At this point, Karl should have insisted that Trump stop insinuating. Bluntly tell Trump that his refusal to say shows that he has nothing. Don't let him squirm away: Details or it didn't happen.

2) Not using this as an opportunity to recount Trump's own history of adultery. Trump denies playing the Cruz adultery story in the National Enquirer, but it's clear that he wants it to be the focus of conversation. But there's no reason to let him set the terms! Every time Trump plays the "they were right about John Edwards and O.J. Simpson" card, this is a golden opportunity to ask him about his not-even-remotely secret history of adultery.

"You have a tabloid history of your own," you can start. Then ask him about the time he subjected Ivana Trump to a major public humiliation when his mistress, Marla Maples, confronted her in Aspen. Note that he recounts the story as if it's a big joke and ask him if he thinks it's funny to humiliate one's wife this way. That should be fun.

Every single story about Cruz's alleged adulteries needs to be accompanied with a reminder that Trump's adultery is not alleged at all. This is also important to keep in mind when Trump inevitably goes after Bill Clinton for committing adultery.

3) Not confronting Trump's nonsense about super PACs. Trump's justification for dragging this race even further into the gutter is that Cruz started it. Now, Ted Cruz is a miserable human being who has no business running a shoe store, much less a country, but he almost certainly did not start this. Trump is arguing that a Facebook meme started by a super PAC is Cruz's fault, that his campaign is quite literally using this super PAC as a front, in clear violation of campaign finance laws.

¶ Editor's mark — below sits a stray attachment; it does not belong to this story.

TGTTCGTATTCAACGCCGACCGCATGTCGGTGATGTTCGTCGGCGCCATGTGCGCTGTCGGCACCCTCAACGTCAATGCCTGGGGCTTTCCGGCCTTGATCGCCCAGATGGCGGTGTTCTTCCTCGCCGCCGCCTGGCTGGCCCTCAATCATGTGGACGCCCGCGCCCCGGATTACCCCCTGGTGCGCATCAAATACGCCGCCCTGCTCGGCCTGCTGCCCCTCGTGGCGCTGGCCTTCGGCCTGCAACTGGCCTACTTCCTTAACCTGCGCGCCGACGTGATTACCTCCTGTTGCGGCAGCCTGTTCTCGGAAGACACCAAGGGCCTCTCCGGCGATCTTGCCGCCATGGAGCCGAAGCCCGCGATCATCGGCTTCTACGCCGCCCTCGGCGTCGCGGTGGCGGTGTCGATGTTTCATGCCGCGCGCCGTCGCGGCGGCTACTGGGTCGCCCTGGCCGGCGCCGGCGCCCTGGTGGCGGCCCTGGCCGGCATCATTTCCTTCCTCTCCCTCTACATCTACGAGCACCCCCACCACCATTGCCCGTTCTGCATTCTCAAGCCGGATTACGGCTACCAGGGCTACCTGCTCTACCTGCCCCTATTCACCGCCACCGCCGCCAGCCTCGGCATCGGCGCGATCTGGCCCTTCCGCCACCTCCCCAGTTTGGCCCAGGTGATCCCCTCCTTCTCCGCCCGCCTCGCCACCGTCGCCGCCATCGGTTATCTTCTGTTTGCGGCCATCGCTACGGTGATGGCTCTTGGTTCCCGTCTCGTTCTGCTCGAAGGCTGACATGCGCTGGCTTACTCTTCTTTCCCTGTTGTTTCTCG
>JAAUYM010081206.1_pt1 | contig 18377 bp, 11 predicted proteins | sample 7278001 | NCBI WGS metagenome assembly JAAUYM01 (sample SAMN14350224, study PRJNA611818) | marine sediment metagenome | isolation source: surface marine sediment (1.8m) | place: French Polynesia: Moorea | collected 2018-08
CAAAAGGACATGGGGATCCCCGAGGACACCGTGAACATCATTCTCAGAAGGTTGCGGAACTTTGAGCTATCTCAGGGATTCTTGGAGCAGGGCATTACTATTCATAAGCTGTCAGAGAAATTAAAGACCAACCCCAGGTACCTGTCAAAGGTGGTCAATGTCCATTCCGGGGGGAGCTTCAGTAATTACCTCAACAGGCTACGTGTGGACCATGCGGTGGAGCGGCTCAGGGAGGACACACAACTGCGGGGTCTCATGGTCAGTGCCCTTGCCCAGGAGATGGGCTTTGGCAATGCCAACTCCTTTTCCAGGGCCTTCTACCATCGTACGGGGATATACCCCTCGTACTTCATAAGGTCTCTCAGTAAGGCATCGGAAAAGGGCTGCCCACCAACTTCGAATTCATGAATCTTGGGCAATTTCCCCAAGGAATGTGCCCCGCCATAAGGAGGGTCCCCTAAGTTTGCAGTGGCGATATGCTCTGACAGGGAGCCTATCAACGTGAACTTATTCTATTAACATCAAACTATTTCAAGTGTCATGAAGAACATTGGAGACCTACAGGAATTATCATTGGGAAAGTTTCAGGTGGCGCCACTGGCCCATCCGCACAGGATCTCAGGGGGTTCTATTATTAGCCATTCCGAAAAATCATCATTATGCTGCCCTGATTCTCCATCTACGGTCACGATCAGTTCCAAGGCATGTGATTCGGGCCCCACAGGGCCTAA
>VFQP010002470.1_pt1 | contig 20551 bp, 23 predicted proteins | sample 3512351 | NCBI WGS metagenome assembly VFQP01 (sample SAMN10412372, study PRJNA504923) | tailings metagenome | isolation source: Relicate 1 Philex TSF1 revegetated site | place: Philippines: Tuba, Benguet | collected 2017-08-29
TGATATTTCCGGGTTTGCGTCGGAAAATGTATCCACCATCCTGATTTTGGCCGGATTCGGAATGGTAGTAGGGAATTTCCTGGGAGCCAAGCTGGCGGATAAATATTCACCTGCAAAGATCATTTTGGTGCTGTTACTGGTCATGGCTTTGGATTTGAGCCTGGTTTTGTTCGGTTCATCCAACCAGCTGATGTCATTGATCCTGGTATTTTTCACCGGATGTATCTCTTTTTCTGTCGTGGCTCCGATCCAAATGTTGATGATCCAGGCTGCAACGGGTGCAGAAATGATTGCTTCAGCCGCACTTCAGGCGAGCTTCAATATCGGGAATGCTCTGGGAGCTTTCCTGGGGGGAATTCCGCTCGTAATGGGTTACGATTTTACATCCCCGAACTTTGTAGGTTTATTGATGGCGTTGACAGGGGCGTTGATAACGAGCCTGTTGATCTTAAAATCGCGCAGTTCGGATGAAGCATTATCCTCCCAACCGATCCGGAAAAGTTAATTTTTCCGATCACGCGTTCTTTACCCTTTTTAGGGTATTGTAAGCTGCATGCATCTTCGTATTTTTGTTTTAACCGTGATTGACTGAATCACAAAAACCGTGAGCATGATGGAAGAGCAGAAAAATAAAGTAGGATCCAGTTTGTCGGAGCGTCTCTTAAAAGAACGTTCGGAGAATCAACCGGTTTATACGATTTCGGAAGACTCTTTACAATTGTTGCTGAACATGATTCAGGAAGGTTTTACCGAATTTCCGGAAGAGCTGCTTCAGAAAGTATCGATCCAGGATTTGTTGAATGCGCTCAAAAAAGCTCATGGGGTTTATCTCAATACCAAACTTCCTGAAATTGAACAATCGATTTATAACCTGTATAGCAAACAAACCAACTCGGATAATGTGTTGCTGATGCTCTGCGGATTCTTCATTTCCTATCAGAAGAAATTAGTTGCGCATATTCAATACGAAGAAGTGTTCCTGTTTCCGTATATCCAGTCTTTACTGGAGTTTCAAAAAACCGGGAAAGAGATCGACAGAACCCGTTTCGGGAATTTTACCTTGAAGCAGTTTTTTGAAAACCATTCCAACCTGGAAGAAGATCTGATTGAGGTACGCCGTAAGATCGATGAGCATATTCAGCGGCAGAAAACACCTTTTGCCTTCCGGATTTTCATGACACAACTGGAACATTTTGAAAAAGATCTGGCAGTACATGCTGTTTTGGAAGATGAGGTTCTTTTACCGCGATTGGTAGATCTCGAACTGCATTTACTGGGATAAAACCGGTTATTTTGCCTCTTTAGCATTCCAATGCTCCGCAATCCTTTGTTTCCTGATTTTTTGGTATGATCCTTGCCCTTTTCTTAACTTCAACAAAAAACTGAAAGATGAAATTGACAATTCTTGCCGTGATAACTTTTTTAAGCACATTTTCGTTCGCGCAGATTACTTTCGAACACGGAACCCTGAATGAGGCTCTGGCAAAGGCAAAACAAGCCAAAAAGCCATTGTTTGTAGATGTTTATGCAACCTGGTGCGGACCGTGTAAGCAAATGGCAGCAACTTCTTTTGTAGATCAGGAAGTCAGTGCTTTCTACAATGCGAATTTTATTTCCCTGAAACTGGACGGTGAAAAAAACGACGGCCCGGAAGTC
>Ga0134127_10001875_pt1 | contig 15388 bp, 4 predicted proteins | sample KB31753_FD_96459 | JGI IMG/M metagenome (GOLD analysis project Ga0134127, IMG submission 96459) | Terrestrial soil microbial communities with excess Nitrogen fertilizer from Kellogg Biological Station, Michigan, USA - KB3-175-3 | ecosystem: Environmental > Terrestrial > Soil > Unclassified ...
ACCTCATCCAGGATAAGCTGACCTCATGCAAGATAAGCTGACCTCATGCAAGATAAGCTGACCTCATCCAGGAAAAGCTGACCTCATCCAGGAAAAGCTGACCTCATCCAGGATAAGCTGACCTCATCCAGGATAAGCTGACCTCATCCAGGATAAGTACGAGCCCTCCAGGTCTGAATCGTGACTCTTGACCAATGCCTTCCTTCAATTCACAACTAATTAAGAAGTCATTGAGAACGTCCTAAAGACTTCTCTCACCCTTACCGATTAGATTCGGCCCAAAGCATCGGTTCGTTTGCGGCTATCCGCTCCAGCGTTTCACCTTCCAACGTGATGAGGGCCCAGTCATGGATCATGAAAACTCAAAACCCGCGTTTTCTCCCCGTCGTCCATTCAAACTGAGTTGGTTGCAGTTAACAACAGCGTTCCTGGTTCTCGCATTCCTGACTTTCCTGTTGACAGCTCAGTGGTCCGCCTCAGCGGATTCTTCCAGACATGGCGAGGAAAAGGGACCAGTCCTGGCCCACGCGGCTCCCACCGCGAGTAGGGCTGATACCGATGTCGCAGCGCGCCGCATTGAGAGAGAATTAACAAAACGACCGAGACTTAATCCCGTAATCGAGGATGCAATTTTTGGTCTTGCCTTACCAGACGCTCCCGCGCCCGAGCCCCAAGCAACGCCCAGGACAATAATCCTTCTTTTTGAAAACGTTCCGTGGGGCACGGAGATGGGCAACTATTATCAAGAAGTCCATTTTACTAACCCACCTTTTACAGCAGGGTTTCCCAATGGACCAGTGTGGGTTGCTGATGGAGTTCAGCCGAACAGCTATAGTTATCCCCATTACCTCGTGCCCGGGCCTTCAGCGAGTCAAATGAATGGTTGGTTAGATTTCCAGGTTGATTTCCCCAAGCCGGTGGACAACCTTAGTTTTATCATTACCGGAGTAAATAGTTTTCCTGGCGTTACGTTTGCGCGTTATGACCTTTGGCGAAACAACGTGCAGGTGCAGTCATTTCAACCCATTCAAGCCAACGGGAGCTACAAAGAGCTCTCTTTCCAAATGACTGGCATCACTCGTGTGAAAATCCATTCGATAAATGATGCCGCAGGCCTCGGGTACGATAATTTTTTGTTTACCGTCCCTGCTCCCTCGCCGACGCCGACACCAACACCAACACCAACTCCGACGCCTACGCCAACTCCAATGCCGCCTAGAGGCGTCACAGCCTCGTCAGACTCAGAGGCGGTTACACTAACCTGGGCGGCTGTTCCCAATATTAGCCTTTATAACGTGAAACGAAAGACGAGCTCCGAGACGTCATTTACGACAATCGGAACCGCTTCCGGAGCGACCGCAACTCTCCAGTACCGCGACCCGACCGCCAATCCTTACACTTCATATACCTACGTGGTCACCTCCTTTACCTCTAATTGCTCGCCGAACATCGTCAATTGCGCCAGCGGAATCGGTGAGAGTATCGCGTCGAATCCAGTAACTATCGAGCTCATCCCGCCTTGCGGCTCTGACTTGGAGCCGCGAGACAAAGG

The problem with this accusation is it's nonsense. It's highly unlikely that the Cruz campaign had anything to do with this meme.

Trump is riffing off a widespread belief that all Super PACs are simply campaign fronts and that everyone is violating the law all the time by coordinating with them. There might be a few major ones that are, in fact, coordinating illegally with campaigns, but the unsexy truth is that most of the hundreds, if not thousands, of Super PACs out there were created by people with their own agendas who really aren't working with the official campaigns.

In fact, Cruz in particular has a well-documented problem with super PACs that fundraise in his name but then don't actually do anything to help his campaign.  They really are independently run groups who are doing their own thing without direction from campaigns in many to most circumstances.

But journalists aren't confronting Trump with these facts when he floats the almost certainly false accusation that Cruz is behind all this. Since he's accusing Cruz of a crime, he really should be asked to provide evidence. By not confronting Trump, the media is allowing him to really cement the almost surely false assumption that "both sides" in this particular fight are playing dirty. Cruz is a terrible person in most regards, but on this front, he's almost certainly innocent.

It's frustrating watching Trump keep pulling obnoxious stunts without losing any of his supporters, and it's easy to see why journalists are tempted to give up rather than hold his feet to the fire. But Trump is not actually bulletproof. Outside of his base of loyal supporters, Trump is wildly unpopular and getting more unpopular all the time. Negative coverage does not, in fact, just bounce off him. The public is paying attention, and there is no reason to think they will ignore it if Trump continues to get coverage exposing him as a fabulist and a bully.

By Amanda Marcotte

Amanda Marcotte is a senior politics writer at Salon and the author of "Troll Nation: How The Right Became Trump-Worshipping Monsters Set On Rat-F*cking Liberals, America, and Truth Itself." Follow her on Twitter @AmandaMarcotte and sign up for her biweekly politics newsletter, Standing Room Only.

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Donald Trump Elections 2016 Heidi Cruz Melania Trump Republican Primary Ted Cruz